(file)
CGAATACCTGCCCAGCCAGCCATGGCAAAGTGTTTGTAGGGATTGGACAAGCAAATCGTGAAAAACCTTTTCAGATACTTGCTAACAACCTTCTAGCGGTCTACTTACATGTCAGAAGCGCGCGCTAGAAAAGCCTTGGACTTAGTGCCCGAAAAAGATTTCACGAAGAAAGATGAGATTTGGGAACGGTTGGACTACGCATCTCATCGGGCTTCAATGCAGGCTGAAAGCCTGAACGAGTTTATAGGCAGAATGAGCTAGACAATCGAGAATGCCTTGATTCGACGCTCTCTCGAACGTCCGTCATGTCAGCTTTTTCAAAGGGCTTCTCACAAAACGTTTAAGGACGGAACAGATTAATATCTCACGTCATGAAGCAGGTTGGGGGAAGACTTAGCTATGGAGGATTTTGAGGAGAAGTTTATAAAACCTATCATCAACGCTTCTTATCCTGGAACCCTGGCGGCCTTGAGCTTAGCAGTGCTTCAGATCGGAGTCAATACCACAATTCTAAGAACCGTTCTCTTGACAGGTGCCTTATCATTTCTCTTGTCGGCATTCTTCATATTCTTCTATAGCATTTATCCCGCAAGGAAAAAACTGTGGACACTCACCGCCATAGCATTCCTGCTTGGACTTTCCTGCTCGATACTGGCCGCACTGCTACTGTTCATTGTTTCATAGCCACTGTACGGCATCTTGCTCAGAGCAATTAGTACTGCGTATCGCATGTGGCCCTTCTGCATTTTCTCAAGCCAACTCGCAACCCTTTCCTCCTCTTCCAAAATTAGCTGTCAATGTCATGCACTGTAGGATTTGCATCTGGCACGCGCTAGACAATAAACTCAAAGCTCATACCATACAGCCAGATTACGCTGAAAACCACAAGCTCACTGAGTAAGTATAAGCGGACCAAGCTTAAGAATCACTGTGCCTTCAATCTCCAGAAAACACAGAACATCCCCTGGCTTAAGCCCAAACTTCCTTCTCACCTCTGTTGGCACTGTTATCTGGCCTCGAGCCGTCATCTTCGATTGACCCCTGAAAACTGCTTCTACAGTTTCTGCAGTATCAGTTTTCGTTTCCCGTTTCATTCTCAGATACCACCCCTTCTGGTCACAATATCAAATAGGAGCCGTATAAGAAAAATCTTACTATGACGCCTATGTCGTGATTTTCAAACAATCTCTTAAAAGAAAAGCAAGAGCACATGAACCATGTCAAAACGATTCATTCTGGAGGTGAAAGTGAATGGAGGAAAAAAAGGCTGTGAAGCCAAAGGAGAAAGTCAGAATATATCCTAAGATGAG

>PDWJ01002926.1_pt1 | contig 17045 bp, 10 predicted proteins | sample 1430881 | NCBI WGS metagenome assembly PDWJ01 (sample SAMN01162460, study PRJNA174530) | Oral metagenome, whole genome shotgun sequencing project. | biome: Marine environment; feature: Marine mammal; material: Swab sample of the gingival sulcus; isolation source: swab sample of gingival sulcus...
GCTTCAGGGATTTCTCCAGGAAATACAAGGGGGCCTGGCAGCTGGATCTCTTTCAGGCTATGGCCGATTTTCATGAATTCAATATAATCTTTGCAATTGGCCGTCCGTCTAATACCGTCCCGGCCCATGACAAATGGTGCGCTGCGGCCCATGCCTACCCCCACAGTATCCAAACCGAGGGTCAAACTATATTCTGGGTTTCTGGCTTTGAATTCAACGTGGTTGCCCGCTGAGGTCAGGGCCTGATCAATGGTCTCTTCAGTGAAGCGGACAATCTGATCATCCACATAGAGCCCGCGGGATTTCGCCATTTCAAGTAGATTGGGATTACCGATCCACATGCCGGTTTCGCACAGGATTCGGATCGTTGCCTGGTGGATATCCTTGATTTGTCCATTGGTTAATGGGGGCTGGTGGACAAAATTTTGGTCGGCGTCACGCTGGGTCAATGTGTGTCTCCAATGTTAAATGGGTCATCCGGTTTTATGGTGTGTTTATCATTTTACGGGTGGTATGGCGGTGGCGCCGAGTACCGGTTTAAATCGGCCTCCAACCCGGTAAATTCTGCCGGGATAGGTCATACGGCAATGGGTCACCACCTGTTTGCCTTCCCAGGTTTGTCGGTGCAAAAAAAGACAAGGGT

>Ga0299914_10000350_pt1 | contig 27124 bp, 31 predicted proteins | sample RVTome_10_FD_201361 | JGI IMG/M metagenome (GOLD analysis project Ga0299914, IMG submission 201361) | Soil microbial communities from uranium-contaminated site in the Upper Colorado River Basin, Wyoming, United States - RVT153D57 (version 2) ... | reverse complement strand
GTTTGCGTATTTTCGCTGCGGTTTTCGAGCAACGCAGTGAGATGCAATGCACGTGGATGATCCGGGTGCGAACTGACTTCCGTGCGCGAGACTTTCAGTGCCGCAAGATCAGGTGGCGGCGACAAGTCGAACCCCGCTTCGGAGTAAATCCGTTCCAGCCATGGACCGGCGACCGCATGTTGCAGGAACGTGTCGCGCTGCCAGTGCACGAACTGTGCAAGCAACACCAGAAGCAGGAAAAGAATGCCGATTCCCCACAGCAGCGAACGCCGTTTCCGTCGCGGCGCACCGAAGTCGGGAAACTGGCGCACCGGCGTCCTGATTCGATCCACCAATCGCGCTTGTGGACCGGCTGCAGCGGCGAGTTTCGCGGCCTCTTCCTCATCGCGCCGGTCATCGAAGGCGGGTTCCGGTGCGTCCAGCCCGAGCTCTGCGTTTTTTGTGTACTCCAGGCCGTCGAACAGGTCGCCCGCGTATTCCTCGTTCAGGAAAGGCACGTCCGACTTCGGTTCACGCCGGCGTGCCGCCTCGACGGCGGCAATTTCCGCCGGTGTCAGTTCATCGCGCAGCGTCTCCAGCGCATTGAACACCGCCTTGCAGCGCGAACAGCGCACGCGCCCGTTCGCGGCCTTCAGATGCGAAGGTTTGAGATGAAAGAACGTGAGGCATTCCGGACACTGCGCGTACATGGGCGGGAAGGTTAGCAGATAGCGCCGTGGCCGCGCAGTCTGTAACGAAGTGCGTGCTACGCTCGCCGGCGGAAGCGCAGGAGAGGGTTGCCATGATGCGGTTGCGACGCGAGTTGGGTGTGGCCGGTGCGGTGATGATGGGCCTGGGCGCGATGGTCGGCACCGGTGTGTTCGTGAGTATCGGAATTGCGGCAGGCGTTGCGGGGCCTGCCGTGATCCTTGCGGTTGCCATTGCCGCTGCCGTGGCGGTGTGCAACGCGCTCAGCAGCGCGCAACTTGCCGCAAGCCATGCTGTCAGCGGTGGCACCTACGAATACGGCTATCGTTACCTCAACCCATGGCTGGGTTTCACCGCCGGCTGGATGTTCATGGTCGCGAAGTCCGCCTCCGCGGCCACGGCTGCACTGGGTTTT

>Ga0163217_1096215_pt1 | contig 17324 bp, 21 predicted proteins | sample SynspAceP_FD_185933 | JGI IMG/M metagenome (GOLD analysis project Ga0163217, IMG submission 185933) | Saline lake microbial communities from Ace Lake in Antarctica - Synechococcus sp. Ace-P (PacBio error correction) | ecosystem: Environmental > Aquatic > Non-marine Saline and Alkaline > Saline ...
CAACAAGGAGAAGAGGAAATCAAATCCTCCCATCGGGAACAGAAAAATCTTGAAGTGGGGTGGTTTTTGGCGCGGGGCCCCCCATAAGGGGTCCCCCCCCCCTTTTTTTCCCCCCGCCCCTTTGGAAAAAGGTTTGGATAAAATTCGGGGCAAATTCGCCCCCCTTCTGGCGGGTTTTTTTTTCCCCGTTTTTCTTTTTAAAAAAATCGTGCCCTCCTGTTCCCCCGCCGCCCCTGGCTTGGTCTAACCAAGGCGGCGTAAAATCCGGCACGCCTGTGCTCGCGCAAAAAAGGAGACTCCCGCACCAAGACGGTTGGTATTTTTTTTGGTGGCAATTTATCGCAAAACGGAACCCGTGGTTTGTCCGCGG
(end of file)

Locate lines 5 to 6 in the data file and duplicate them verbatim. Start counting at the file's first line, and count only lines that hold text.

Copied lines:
GTTTGCGTATTTTCGCTGCGGTTTTCGAGCAACGCAGTGAGATGCAATGCACGTGGATGATCCGGGTGCGAACTGACTTCCGTGCGCGAGACTTTCAGTGCCGCAAGATCAGGTGGCGGCGACAAGTCGAACCCCGCTTCGGAGTAAATCCGTTCCAGCCATGGACCGGCGACCGCATGTTGCAGGAACGTGTCGCGCTGCCAGTGCACGAACTGTGCAAGCAACACCAGAAGCAGGAAAAGAATGCCGATTCCCCACAGCAGCGAACGCCGTTTCCGTCGCGGCGCACCGAAGTCGGGAAACTGGCGCACCGGCGTCCTGATTCGATCCACCAATCGCGCTTGTGGACCGGCTGCAGCGGCGAGTTTCGCGGCCTCTTCCTCATCGCGCCGGTCATCGAAGGCGGGTTCCGGTGCGTCCAGCCCGAGCTCTGCGTTTTTTGTGTACTCCAGGCCGTCGAACAGGTCGCCCGCGTATTCCTCGTTCAGGAAAGGCACGTCCGACTTCGGTTCACGCCGGCGTGCCGCCTCGACGGCGGCAATTTCCGCCGGTGTCAGTTCATCGCGCAGCGTCTCCAGCGCATTGAACACCGCCTTGCAGCGCGAACAGCGCACGCGCCCGTTCGCGGCCTTCAGATGCGAAGGTTTGAGATGAAAGAACGTGAGGCATTCCGGACACTGCGCGTACATGGGCGGGAAGGTTAGCAGATAGCGCCGTGGCCGCGCAGTCTGTAACGAAGTGCGTGCTACGCTCGCCGGCGGAAGCGCAGGAGAGGGTTGCCATGATGCGGTTGCGACGCGAGTTGGGTGTGGCCGGTGCGGTGATGATGGGCCTGGGCGCGATGGTCGGCACCGGTGTGTTCGTGAGTATCGGAATTGCGGCAGGCGTTGCGGGGCCTGCCGTGATCCTTGCGGTTGCCATTGCCGCTGCCGTGGCGGTGTGCAACGCGCTCAGCAGCGCGCAACTTGCCGCAAGCCATGCTGTCAGCGGTGGCACCTACGAATACGGCTATCGTTACCTCAACCCATGGCTGGGTTTCACCGCCGGCTGGATGTTCATGGTCGCGAAGTCCGCCTCCGCGGCCACGGCTGCACTGGGTTTT

>Ga0163217_1096215_pt1 | contig 17324 bp, 21 predicted proteins | sample SynspAceP_FD_185933 | JGI IMG/M metagenome (GOLD analysis project Ga0163217, IMG submission 185933) | Saline lake microbial communities from Ace Lake in Antarctica - Synechococcus sp. Ace-P (PacBio error correction) | ecosystem: Environmental > Aquatic > Non-marine Saline and Alkaline > Saline ...